HomeInsightsSupreme Court holds that “serious harm” should be determined by reference to the actual facts about its impact, not merely the meaning of the words

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Section 1(1) of the Defamation Act 2013 provides: “A statement is not defamatory unless its publication has caused or is likely to cause serious harm to the reputation of the claimant”.

The claimant, Bruno Lachaux, is a French aerospace engineer who at the relevant time lived with his British wife, Afsana, in the United Arab Emirates. The marriage broke down and in April 2011 Mr Lachaux began divorce proceedings in the UAE courts and sought custody of their son, Louis. In March 2012 Afsana went into hiding with Louis in the UAE, claiming that she would not get a fair trial there. In August 2012 the UAE court awarded custody of Louis to his father. In October 2012 Mr Lachaux, having found out where Louis was, used the powers under the custody order to take Louis under his care, and subsequently initiated a criminal prosecution against Afsana for abduction. In January and February 2014 several British newspapers published articles making allegations about Mr Lachaux’s conduct towards Afsana during the marriage and in the course of the divorce and custody proceedings.

The appeals arose out of two libel actions begun by Mr Lachaux in the High Court in December 2014 against the publishers of the Independent and Evening Standard, and a third begun in January 2015 against the publisher i.

In February 2015 Mr Justice Eady held that the Independent and Evening Standard articles had eight and 12 defamatory meanings respectively. In short, they were (amongst other things) that Mr Lachaux had been violent and abusive towards his wife during their marriage, had hidden Louis’ passport to stop her removing him from the UAE, had made use of UAE law and the UAE courts to deprive her of custody and contact with her son, had callously and without justification taken Louis out of her possession, and had then falsely accused her of abducting him.

The newspapers argued that the statements in the articles were not defamatory because they did not meet the “serious harm” test under s 1(1) of the 2013 Act. At first instance Mr Justice Warby disagreed, holding that on the evidence the harm caused was “serious” within the meaning of s 1(1). The Court of Appeal dismissed the newspapers’ appeal, but focused instead on the inherent tendency of the words to damage Mr Lachaux’s reputation. The newspapers appealed to the Supreme Court against the finding of “serious harm”.

The Supreme Court unanimously dismissed the appeal, but for reasons different from those of the Court of Appeal.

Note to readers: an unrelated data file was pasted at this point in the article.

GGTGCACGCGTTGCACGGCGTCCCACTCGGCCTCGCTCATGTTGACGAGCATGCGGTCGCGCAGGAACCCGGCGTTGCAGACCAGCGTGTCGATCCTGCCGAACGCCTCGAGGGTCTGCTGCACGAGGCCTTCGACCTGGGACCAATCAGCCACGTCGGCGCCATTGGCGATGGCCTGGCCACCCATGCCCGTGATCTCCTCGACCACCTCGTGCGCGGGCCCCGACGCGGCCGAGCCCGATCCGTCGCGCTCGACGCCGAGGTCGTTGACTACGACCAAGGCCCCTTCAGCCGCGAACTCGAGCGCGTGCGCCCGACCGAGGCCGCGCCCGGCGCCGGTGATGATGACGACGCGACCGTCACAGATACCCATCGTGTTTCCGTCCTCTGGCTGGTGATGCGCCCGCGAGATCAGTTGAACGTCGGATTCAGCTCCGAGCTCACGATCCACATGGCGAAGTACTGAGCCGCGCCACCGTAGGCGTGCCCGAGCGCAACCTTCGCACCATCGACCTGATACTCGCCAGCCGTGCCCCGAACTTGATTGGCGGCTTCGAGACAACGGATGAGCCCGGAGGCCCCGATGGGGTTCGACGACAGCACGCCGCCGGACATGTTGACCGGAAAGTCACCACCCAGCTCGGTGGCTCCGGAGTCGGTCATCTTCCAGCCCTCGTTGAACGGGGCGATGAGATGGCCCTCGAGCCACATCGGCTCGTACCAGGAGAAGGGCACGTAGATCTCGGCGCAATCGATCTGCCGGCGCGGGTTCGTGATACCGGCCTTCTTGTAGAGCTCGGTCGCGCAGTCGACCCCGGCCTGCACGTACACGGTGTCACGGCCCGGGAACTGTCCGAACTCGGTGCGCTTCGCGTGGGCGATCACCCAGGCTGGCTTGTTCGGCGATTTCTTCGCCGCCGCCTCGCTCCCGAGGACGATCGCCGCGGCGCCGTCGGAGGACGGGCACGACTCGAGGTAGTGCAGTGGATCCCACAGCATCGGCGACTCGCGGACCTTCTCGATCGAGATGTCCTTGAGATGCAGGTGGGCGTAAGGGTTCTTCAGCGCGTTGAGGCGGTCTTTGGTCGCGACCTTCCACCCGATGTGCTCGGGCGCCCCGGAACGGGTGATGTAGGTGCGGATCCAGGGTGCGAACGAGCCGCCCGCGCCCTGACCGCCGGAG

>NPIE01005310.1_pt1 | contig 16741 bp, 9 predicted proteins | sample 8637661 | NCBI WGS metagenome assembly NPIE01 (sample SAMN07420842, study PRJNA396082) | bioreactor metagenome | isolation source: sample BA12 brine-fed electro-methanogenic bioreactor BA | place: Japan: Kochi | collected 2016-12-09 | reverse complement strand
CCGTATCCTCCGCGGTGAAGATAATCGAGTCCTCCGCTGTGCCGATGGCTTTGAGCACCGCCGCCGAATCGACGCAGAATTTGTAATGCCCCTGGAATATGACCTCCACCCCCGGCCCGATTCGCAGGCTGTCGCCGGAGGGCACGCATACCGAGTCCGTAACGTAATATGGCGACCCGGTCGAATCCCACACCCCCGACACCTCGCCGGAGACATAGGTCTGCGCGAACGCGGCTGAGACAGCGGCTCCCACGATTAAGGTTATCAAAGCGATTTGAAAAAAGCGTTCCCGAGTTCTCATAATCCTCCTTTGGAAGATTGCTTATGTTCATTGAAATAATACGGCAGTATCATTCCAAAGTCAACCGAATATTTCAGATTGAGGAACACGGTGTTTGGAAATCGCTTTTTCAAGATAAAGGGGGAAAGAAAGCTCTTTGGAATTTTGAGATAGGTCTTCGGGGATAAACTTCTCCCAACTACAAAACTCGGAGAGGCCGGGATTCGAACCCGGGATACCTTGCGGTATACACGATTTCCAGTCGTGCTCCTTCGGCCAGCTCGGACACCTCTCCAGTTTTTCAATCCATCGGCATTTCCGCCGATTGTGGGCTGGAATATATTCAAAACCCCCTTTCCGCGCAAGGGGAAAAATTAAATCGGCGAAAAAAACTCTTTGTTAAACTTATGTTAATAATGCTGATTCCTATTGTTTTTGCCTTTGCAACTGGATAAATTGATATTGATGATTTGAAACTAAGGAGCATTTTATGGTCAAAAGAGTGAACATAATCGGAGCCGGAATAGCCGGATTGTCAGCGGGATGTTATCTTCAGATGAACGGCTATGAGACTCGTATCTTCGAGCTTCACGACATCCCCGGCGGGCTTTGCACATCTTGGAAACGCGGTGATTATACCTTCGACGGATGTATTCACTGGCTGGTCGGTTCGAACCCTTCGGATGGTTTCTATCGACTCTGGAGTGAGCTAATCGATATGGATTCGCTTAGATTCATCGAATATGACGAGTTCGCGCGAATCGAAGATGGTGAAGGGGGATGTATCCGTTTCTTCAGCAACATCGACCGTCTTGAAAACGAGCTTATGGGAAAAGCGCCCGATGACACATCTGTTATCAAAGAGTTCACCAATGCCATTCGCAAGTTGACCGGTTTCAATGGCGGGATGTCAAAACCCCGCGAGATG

Giving the lead judgment, with which all members of the Supreme Court agreed, Lord Sumption noted that before the 2013 Act, two decisions (Jameel (Yousef) v Dow Jones & Co Inc [2005] QB 946 and Thornton v Telegraph Media Group Ltd [2011] 1 WLR 1985) introduced the requirement that damage to reputation in defamation actionable per se must pass a minimum threshold of seriousness.

Lord Sumption held that s 1 of the 2013 Act not only raised the threshold of seriousness from that in Jameel and Thornton, but also requires its application to be determined by reference to the actual facts about its impact, not merely the meaning of the words.

First, Lord Sumption said that the 2013 Act undoubtedly amended the common law to some degree, so the least that s 1 achieved was to introduce a new threshold of serious harm that did not previously exist. If “serious harm” could be demonstrated only by reference to the inherent tendency of the words, no substantial change in the law would have been achieved. However, it was clear that s 1 was intended to make the significant amendment that the extent of damage was now part of the test for a defamatory statement.

Secondly, Lord Sumption said that s 1 necessarily meant that a statement which would previously have been regarded as defamatory, given its inherent tendency, was no longer actionable unless it “has caused or is likely to cause” harm which is “serious”. The words “has caused” refer to the consequences of the publication, specifically historic harm. This was a factual matter, he said, which must be established by reference to the impact of the statement. It depended on a combination of the inherent tendency of the words and their actual impact on the recipients. The words “likely” to be caused naturally referred to probable future harm. If past harm could be established as a fact, Parliament must have assumed that future harm could too.

Thirdly, Lord Sumption said that s 1(1) must be read with s 1(2), which deals with how s 1(1) is to be applied to defamatory statements in relation to a body trading for profit. Section 1(2) adopts the “serious harm” requirement, but provides that for such a body the statement must have caused or be likely to cause “serious financial loss”. Therefore, for trading bodies, the “financial loss” in s 1(2) is the measure of the “harm” referred to in s 1(1), not special damage as understood in the law of defamation. In other words, it must exceed the pre-2013 Act threshold of seriousness, which requires an actual impact analysis.

Lord Sumption did not accept that this interpretation of s 1 would lead to any major inconsistency with s 8 (on limitation) or s 14 (on slanders actionable per se).

On the facts, Lord Sumption largely adopted Warby J’s legal approach, finding no error in his “serious harm” finding. The finding was properly based on a combination of the meaning of the words, Mr Lachaux’s situation, the circumstances of publication and the inherent probabilities. (Lachaux v Independent Print Ltd [2019] UKSC 27 (12 June 2019) — to read the judgment in full, click here).

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